Moussa, the Vanderbilt transfer quarterback who lit up North Carolina’s secondary last week for 279 yards off 28-of-39 passes and two touchdowns, was never comfortable against Jackson State. He was limited to a measly 102 passing yards and had one interception while being sacked three times. When last year’s starter, Rasean McKay, entered the game in an effort to bring some offensive relief, it resulted in a fumble in the first half and an interception nearly halfway through the fourth quarter.
But like the Tigers, FAMU had its own slice of adversity entering Sunday’s game. Before the Rattlers’ season opener against North Carolina, 26 players on the team were deemed ineligible due to NCAA compliance issues. After a week of constant questions, coupled with more than 80 players penning a letter to FAMU president Larry Robinson regarding the issue, 18 of the 26 players returned for Sunday’s game. Of those included two of FAMU’s top defenders: the reigning Buck Buchanan award winner and top HBCU NFL prospect Isaiah Land (who had one sack in the first half of the game) as well as preseason All-SWAC defender BJ Bohler.
However, the two’s impact was limited as JSU posted 471 yards of total offense compared to FAMU’s 155. Simmons was quick to take the blame.
“This is, by far, my worst coaching job as a head football coach,” Simmons said after the game. “This is an embarrassing day for us all. …Today’s game was not indicative of the type of team we have.”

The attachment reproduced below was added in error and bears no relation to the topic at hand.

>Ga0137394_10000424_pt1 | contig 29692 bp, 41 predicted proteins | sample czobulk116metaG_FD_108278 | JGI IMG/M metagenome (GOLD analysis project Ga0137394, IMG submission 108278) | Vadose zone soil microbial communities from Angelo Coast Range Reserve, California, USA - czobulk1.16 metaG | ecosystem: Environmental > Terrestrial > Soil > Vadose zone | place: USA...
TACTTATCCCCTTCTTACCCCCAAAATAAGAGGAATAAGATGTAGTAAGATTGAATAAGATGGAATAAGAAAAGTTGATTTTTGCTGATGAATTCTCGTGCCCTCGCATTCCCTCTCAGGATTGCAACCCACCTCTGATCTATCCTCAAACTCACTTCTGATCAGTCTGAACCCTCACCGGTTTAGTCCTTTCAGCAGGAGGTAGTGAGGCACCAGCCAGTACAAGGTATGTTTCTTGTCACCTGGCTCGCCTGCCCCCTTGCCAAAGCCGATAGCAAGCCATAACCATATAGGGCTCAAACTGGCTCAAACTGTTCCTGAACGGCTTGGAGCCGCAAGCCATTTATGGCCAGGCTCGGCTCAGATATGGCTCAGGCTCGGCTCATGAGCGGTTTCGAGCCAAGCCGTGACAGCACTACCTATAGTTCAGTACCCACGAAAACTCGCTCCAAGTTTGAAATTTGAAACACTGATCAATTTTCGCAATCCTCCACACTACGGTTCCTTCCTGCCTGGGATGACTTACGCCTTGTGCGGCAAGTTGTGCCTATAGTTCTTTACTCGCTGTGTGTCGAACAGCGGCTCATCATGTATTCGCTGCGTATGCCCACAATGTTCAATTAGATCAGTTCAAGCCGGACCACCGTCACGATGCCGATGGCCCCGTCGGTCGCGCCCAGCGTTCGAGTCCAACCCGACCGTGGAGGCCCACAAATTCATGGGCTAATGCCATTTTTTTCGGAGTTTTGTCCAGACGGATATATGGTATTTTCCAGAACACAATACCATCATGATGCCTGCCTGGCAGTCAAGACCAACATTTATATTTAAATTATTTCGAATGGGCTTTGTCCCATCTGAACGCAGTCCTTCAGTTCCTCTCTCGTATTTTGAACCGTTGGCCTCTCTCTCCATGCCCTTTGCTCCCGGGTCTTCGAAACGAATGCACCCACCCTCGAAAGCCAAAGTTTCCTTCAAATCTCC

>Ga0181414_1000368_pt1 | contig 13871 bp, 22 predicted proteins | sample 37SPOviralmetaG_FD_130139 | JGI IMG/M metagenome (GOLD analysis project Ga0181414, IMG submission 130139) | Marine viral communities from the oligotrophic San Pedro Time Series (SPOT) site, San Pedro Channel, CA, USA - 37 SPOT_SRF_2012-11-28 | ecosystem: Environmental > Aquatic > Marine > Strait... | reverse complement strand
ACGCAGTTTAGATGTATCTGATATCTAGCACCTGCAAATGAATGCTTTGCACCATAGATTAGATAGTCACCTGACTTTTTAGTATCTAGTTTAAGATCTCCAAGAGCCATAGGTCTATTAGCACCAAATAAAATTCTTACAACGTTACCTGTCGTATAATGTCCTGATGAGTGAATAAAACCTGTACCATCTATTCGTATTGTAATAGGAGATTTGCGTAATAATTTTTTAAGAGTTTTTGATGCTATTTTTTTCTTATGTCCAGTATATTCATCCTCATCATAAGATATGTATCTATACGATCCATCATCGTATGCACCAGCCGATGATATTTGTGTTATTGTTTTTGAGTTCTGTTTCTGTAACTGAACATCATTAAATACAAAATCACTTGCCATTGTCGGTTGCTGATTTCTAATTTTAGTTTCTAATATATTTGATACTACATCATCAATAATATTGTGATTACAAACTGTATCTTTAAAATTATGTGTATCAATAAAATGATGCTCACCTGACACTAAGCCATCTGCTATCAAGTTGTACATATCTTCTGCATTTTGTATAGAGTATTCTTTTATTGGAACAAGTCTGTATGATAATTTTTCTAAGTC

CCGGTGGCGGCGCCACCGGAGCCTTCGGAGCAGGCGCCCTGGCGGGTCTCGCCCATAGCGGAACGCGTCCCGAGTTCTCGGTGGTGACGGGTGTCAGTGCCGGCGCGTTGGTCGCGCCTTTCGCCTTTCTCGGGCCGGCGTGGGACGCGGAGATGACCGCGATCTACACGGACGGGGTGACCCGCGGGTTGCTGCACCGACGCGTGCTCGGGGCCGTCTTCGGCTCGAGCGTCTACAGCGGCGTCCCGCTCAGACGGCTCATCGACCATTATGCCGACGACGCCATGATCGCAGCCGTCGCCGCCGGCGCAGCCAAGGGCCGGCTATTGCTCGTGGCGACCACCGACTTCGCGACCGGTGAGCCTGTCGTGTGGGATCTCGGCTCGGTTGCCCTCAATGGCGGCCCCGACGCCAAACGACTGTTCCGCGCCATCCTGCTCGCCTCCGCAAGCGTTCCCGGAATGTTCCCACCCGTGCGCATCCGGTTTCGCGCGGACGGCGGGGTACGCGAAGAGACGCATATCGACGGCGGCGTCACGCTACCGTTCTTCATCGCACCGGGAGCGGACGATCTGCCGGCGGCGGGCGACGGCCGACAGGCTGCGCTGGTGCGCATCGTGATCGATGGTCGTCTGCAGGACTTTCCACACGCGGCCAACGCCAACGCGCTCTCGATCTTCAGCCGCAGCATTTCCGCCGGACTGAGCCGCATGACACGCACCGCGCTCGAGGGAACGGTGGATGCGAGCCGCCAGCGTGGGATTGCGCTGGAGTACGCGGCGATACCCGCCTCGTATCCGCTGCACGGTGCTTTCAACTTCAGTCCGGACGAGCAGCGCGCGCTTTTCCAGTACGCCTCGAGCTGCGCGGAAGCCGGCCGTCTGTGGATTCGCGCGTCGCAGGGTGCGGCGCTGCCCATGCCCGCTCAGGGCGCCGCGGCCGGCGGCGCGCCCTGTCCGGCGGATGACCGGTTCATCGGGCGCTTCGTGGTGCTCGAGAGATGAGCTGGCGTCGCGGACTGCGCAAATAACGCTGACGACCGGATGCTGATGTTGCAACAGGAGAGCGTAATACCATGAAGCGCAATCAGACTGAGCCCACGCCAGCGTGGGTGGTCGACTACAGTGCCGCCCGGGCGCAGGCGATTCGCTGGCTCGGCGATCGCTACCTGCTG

But while the Tigers have lifted the Orange Blossom Classic trophy once again, Jackson State returns to reality, going back to a city that has slowly begun restoring water to areas affected by the water crisis. According to the Clarion Ledger, city officials stated residents should have “increased water pressure” due to the increased storage levels in water tanks at the O.B. Curtis Water Treatment Plant. What hopes to be the start of some small relief to the city’s water affairs comes after Mississippi’s governor Tate Reeves declared a state of emergency regarding the crisis.
As the city continues to navigate the ongoing struggles and all JSU students—which includes college athletes—undergo virtual learning until Sept. 8, Sanders is focused on preparing his players for their next test against Tennessee State in the Southern Heritage Classic in Memphis. With a shorter week to prepare, the process won’t be easy—or cheap. The program will still need to keep players in hotels, which costs roughly “$15,000 a night,” find food to feed the athletes as well ensure all practice clothes, uniforms and equipment are in tip-top shape.
So, while claiming victory in their first game, the Tigers’ adversity—one that is out of their hands—remains. However, JSU is no stranger to challenge. More personally for Sanders, who lost his grandmother before Sunday’s game, he must deal with losing the woman he knew as the “patriarch of his family,” a “God-fearing woman” who was everything to him.
But with the Tigers’ profound performance, Sanders hopes the team can be a support system for the city, alumni and JSU fans alike as the program chases another winning season amid the city’s ongoing water crisis and infrastructural woes that date back five decades.
More college football: